... regarded as masculine; feminine, or neuter, according to the characteristics the writer fancies it to possess; as, The WOLF seeks HIS prey, The MOUSE nibbled HER way into the box, ...
— Practical Grammar and Composition • Thomas Wood

... spied Sandyface. The dog was instantly all attention—quivering muzzle, twitching ears, sides heaving, even his abbreviated tail vibrating with delighted anticipation. Jock considered cats his rightful prey, and Sammy was not the master to ...
— The Corner House Girls at School • Grace Brooks Hill

... grown quite dark, and the fire was making its last stand for life. Only one small piece of wood remained unconsumed, and the flame licked at it lazily, like a beast of prey hanging over a carcass, gorged to repletion and yet unwilling to give over employment so delicious. Suddenly the girl rose to her feet and went to one of the long windows that looked out upon the street. ...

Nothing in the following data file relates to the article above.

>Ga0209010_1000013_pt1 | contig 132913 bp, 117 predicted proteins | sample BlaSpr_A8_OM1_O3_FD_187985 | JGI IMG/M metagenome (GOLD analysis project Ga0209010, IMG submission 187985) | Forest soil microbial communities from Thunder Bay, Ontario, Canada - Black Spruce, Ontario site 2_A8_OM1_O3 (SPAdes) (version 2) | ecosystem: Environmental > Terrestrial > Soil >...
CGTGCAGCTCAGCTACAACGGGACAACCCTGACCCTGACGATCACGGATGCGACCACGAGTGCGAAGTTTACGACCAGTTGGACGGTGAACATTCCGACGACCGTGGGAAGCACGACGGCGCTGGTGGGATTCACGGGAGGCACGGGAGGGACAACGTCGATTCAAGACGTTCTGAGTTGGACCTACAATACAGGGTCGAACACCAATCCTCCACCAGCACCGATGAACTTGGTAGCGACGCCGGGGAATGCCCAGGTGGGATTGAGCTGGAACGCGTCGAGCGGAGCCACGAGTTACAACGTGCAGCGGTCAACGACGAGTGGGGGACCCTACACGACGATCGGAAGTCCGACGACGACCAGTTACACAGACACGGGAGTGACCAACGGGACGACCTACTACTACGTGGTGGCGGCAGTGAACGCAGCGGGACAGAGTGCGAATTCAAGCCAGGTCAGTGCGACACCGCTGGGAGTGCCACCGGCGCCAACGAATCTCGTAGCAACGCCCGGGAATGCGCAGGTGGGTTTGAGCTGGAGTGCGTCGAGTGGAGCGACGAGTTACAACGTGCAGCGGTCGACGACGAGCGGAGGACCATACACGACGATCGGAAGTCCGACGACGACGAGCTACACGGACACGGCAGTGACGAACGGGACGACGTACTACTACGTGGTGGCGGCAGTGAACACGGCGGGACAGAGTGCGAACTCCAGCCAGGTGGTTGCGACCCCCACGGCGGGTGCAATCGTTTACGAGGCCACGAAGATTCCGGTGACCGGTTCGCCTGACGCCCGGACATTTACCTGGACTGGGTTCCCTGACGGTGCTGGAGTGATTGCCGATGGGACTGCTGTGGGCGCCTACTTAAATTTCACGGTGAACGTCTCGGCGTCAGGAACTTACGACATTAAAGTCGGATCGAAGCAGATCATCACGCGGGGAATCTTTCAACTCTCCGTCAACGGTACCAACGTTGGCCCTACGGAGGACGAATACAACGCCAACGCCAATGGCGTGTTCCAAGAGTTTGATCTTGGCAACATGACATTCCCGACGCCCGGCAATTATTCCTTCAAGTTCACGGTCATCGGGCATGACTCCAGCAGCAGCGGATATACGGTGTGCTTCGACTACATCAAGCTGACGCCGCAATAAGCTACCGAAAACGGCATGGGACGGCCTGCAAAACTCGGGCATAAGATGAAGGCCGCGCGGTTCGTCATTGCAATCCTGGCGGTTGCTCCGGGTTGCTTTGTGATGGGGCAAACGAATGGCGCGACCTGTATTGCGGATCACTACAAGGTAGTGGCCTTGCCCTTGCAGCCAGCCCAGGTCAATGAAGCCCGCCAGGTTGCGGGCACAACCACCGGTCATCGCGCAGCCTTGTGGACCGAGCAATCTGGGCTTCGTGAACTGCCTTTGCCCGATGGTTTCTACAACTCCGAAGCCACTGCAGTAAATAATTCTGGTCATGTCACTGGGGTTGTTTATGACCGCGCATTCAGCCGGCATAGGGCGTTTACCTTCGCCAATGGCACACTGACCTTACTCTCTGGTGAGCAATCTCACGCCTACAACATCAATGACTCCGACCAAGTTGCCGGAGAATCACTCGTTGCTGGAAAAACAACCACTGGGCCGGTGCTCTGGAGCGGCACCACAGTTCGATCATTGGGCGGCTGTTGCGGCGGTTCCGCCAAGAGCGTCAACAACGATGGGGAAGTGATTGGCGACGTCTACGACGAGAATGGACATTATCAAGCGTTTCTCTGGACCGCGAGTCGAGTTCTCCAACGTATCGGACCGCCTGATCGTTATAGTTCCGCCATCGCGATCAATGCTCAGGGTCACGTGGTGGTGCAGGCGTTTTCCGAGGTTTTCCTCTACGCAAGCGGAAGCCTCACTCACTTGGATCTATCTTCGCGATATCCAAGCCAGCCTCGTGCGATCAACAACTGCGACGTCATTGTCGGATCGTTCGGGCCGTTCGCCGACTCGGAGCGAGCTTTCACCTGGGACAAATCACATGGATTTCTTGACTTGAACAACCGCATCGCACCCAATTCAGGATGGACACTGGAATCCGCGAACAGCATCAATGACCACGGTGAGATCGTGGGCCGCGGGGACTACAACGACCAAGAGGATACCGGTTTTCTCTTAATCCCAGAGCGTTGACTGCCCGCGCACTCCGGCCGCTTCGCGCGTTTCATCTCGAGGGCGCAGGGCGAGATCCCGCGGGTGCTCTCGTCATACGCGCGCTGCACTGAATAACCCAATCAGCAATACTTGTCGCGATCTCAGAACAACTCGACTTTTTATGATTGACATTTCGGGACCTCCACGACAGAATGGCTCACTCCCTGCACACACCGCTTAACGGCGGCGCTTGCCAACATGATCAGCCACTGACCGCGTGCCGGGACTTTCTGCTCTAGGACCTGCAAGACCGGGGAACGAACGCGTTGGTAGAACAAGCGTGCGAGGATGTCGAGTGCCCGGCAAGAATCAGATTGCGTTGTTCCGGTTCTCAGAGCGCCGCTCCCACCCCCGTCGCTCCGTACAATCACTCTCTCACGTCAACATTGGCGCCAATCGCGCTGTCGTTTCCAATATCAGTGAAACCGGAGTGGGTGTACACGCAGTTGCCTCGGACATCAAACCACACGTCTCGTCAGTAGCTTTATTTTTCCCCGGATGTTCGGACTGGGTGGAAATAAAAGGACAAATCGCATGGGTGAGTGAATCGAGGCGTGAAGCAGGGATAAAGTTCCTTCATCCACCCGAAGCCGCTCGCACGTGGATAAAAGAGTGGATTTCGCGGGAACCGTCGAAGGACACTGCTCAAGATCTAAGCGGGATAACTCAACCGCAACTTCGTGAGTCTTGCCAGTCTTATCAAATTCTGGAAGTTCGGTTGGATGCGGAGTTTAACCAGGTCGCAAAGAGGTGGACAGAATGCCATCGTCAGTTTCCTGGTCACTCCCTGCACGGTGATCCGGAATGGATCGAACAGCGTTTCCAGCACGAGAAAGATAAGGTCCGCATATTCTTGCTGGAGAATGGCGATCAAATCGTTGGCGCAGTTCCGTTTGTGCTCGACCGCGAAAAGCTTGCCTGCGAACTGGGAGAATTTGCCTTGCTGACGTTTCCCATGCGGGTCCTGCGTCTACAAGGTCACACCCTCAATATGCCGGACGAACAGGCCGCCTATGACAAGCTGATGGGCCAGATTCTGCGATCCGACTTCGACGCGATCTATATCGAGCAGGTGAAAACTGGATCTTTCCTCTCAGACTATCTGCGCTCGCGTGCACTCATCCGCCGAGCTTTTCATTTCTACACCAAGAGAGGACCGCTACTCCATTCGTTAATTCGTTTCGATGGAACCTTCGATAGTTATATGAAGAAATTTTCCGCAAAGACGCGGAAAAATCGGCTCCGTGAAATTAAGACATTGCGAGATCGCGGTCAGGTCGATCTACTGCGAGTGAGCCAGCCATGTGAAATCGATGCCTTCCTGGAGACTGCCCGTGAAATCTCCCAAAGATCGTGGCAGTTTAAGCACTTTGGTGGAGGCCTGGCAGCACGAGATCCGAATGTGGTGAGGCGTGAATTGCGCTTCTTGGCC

— The Doomsman • Van Tassel Sutphen

... was not an easy prey. Although in all probability he might at any time have overwhelmed it by sheer weight of numbers, he refrained from making the attempt. It hit out so vigorously and was believed to be so well protected ...
— A Handbook of the Boer War • Gale and Polden, Limited

... hand to it, John," said Mrs. Moulder in a whisper. But John hesitated. The lion might rouse himself if his prey were touched. ...
— Orley Farm • Anthony Trollope